January 6th, 2009 beckel
So yesterday was another lovely tasting event at The Four Firkins with a nice gentleman named Tom from Tri-County Beverage & Supply pouring samples of 8 different Rogue Ales. Though I’ve been less mobile with all the snow on the ground and lazy about making the usually very enjoyable ride down the Greenway to The Four Firkins, I could not resist comming down when I heard they were doing a Rogue tasting. I have been a fan of Rogue for a number of years, ever since my roommate who lived in Portland, Oregon for a number of years shared some Dead Guy Ale with me, but have not had the opportunity to sample many of their ale’s as they tend to be a bit on the pricy side because 22oz bottles are what is most available in Minnesota. After a nice ride and a short treck through the snow due to an unplowed Greenway exit, I entered the rather crowded shop and proceded to the samples. Layed out infront of me were 7 220z bottles and one 750ml ceramic bottle from their XS Series all lined up in order from lightest to darkest to encourage proper sampling. Very pleased to see 6 ales I had never tried I jumped right into a sample of their Juniper Pale Ale. Tasty stuff, pale but with some nice flavors and a bit of hop bitterness rounded off with a unique kick from the juniper and perhaps the yeast strains. Though I went out of order and didn’t sample it until the end the Dead Guy Ale was tasty as always; simple, flavorful and incredibly drinkable. A wonderful ale for any nice spring day. Next in line was the Smoke Ale which was decent and certainly a very smoky ale in both aroma and flavor. One parton refered to it as tasting like smoked sausage and I have to say I agree, it would go lovely with a nice hearty breakfast of hickory smoked baccon, eggs and hashbrowns. Not as dark and heavy in body as Surly’s smoke but certainly more intense of a smoke flavor. Then came the Dry Hopped Saint Rogue Red Ale, Yummy. This was a delicious and wonderfully dry hopped red ale, reminding me more of an IPA. Hops cover this ale’s aroma and flavor wonderfully but is not overly bitter, provided you are used to hops, it is a wonderful example of what dry hopping can do to an ale and would be in my fridge right now if my bag weren’t already too full of ale and will undoubtably be properly reviewed sometime soon. Then comes the ale of the season; Santa’s Private Reserve which I expected to be a Stout but it actually a Red Ale. A good ale with some very nice smooth well rounded hop flavors, but a bit on the sweet side. Now we have the ale I was most currious about, Rogue’s Chipotle Ale. Peppers are noticable in the aroma but not overbearing. The flavor is incredibly unique, it tastes of peppers but is not particularly spicy, that is until the finish where you will get a nice spicy flavor in your throat and the back of the mouth, probably good for my sinuses. Not a beer I could drink too much of but certainly a courageous experiment and a small glass would likely compliment a less spicy meal nicely. Then came the beautiful ceramic 750ml bottle of Rogue’s Imperial India Pale Ale,though I have sampled this ale before and you can read my review here I couldn’t help but partake in some more and it was certainly enjoyed. Then comes the dark stuff in the form of Shakespeare Stout a wonderfully black and relatively rich brew. A relatively simple but creamy and nice stout that I wouldn’t mind trying more of in the future. Over all it was a very fun time as it is always satisfying to browse the beautiful wooden shelves full of marvelous brew and chat with other beer lovers that show up to sample the wares. Cheers to Alvey and Tom for hosting and hopefully I’ll see you there next time.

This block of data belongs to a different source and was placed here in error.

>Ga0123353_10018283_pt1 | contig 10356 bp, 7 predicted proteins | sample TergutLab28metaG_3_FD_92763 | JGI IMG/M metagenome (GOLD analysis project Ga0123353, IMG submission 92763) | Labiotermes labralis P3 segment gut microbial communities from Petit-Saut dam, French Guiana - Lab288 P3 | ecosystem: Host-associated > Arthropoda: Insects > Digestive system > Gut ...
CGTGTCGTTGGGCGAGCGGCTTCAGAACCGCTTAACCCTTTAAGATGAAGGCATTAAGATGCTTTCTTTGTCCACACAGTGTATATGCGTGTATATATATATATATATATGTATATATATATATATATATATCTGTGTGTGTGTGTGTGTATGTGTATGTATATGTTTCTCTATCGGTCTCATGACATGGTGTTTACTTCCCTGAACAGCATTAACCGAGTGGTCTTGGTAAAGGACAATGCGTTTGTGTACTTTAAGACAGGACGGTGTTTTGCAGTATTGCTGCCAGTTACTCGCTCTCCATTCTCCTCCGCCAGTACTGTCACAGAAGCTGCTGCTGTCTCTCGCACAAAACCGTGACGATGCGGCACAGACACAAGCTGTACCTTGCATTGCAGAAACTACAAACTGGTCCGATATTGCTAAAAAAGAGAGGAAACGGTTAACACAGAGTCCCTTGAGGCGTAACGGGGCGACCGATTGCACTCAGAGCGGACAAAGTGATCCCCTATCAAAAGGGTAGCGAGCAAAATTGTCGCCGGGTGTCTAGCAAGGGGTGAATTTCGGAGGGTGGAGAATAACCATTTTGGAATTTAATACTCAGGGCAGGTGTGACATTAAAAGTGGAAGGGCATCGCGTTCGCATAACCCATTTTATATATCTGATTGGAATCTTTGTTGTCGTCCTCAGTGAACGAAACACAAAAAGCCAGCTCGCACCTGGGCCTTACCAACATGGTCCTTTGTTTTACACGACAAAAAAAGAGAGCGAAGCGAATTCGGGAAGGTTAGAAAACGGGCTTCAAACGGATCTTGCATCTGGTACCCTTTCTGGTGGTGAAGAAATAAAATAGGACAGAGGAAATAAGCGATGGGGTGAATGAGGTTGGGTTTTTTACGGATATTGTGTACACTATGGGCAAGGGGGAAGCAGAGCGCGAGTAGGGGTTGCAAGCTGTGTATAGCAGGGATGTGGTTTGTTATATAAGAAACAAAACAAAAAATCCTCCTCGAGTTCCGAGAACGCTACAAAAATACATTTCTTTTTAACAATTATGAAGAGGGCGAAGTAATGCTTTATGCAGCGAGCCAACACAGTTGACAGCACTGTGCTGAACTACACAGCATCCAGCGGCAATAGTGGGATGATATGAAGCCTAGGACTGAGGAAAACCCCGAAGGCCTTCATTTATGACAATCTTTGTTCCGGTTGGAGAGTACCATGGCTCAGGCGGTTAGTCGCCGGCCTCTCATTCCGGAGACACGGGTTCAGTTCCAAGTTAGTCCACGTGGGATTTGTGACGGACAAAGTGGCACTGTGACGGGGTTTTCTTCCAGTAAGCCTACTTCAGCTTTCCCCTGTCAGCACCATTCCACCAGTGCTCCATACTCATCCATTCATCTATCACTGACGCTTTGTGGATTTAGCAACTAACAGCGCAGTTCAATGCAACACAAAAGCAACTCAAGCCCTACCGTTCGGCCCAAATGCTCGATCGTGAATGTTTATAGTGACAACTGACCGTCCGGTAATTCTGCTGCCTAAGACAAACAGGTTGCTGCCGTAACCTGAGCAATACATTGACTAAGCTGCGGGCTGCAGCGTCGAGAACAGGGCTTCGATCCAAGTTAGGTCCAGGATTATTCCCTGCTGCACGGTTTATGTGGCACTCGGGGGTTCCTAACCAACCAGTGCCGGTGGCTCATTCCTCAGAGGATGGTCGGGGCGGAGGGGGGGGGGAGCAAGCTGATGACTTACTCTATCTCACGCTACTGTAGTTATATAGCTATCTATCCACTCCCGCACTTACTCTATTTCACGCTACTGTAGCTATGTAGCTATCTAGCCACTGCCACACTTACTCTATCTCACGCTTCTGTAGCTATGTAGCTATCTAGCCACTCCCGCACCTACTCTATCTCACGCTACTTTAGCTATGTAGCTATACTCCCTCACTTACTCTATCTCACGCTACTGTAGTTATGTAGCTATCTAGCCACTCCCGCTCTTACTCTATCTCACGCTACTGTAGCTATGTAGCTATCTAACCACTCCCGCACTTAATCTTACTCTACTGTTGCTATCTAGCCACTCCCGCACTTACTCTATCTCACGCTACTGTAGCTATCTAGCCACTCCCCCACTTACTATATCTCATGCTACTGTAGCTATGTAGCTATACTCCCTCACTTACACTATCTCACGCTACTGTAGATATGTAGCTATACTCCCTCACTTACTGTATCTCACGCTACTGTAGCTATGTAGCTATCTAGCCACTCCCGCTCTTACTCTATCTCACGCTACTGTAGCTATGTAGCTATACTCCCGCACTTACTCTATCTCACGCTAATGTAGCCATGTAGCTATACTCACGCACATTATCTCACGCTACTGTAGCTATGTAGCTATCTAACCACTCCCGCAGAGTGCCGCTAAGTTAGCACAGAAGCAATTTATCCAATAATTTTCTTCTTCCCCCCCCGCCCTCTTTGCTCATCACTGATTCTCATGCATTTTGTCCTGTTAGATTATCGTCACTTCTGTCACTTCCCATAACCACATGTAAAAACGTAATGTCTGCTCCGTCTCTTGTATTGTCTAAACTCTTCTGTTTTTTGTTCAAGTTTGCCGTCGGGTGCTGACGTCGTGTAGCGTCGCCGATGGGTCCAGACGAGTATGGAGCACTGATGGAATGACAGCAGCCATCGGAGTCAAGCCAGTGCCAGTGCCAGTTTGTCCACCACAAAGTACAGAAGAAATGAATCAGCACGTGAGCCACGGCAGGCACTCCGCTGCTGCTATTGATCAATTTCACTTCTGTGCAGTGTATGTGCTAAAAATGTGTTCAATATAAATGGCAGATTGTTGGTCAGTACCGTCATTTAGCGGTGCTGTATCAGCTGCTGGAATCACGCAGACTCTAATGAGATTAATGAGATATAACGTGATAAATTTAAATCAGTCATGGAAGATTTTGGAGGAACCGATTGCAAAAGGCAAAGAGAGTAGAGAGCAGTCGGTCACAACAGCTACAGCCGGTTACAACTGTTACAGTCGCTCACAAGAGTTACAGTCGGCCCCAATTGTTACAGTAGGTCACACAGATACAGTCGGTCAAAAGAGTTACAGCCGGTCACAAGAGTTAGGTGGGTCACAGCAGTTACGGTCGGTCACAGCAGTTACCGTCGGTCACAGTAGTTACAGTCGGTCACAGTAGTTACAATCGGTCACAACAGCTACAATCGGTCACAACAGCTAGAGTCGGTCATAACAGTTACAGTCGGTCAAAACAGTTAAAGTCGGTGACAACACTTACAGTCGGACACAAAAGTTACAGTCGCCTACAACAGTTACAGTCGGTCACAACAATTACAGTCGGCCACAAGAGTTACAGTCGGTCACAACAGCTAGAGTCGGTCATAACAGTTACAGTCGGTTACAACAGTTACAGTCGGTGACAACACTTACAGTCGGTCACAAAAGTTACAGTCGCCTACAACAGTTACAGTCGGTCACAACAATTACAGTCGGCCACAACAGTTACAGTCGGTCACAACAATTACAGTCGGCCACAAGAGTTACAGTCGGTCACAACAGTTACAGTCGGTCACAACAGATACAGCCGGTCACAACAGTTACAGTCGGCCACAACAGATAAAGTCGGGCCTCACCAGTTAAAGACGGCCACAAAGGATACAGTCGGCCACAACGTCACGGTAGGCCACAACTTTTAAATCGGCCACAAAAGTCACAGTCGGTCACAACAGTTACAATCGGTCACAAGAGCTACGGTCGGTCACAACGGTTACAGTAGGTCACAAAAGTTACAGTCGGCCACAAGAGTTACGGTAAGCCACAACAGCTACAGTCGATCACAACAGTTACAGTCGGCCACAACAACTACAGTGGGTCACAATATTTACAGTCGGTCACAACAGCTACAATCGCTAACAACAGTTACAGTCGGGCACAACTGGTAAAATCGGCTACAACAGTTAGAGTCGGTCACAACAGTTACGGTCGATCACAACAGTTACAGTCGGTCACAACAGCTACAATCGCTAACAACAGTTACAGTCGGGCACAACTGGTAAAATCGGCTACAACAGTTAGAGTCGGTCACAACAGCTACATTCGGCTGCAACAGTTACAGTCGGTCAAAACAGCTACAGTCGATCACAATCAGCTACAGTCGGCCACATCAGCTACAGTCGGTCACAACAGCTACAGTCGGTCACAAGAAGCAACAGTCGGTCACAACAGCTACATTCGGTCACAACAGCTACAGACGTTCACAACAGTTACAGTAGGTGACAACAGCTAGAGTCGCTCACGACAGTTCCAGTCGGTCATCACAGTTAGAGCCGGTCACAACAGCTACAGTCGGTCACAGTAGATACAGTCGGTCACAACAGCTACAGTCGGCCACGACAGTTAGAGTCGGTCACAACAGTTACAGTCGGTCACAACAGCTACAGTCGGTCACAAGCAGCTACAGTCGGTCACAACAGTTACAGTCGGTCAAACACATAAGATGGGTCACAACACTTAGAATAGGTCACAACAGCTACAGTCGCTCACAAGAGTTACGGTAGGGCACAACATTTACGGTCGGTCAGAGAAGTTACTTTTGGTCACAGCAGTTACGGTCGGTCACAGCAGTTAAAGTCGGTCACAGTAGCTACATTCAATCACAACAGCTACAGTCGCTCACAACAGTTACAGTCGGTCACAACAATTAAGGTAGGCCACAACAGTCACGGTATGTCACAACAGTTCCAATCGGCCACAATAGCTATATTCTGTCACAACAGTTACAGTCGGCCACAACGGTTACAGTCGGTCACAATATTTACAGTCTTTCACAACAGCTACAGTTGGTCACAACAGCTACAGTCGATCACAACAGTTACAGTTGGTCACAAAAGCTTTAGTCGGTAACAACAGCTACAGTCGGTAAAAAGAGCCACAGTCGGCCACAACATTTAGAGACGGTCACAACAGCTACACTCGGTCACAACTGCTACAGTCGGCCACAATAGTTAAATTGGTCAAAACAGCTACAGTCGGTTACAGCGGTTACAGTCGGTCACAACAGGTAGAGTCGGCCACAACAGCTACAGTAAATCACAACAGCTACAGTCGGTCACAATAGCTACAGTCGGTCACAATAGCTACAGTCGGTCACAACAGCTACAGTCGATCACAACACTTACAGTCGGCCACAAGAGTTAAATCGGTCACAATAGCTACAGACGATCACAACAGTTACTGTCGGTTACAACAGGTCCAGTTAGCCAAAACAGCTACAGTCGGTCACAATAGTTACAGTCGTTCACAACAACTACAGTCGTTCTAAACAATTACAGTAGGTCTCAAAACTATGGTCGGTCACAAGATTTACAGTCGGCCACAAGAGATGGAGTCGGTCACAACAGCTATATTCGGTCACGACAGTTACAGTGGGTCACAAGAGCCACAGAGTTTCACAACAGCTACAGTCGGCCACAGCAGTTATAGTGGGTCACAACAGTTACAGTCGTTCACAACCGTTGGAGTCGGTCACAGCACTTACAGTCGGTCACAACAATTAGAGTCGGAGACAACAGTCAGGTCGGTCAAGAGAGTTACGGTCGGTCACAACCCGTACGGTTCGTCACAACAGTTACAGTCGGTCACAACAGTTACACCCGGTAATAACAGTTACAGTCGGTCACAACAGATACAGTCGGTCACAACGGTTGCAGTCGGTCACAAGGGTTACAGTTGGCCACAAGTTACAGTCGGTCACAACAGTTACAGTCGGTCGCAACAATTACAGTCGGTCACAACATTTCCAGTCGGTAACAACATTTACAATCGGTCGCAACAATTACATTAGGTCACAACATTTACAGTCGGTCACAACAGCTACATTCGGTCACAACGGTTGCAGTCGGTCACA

July 17th, 2008 beckel
Last night was the Surly event at Mackenzie commemorating their new Surly Brewing neon sign. On tap was some rare Surly Two, Coffee Bender and a firkin of cask aged CynicAle. I was very excited to try the Two and was certainly not disappointed. Aroma is of dark malts and a tad sweet. Tastes of sweet cranberries initially but after taste is of mildly dark malt. Deep dark color, quite black. Medium mouthfeel. I was a bit hesitant to buy this beer when they were selling the 750’s because I expected it to be overpowering on the cranberry note but I was pleasantly surprised by its subtle sweetness and grand balance. I am not particularly a fan of coffee but I believe any Surly beer deserves to be tried. When I got this beer I immediately noticed how strong the aroma was of coffee. Color is very dark and mouthfeel is meduim but surprisingly light. The flavor of this beer is that of an Bender infused with espresso, slightly malty. Quite good, but too heavy on the coffee flavor for my tastes. It was my buddies birthday so we only had about a half hour and I was only able to get a sip of the cask aged CynicAle before we left to Ichiban (mmm sake) but it was quite good. The color was a bit deeper and more orange than usual and the fermented fruit flavors were a good deal more notable. Good stuff, wish I could have had more. Get surly, drink Surly and ride your bike.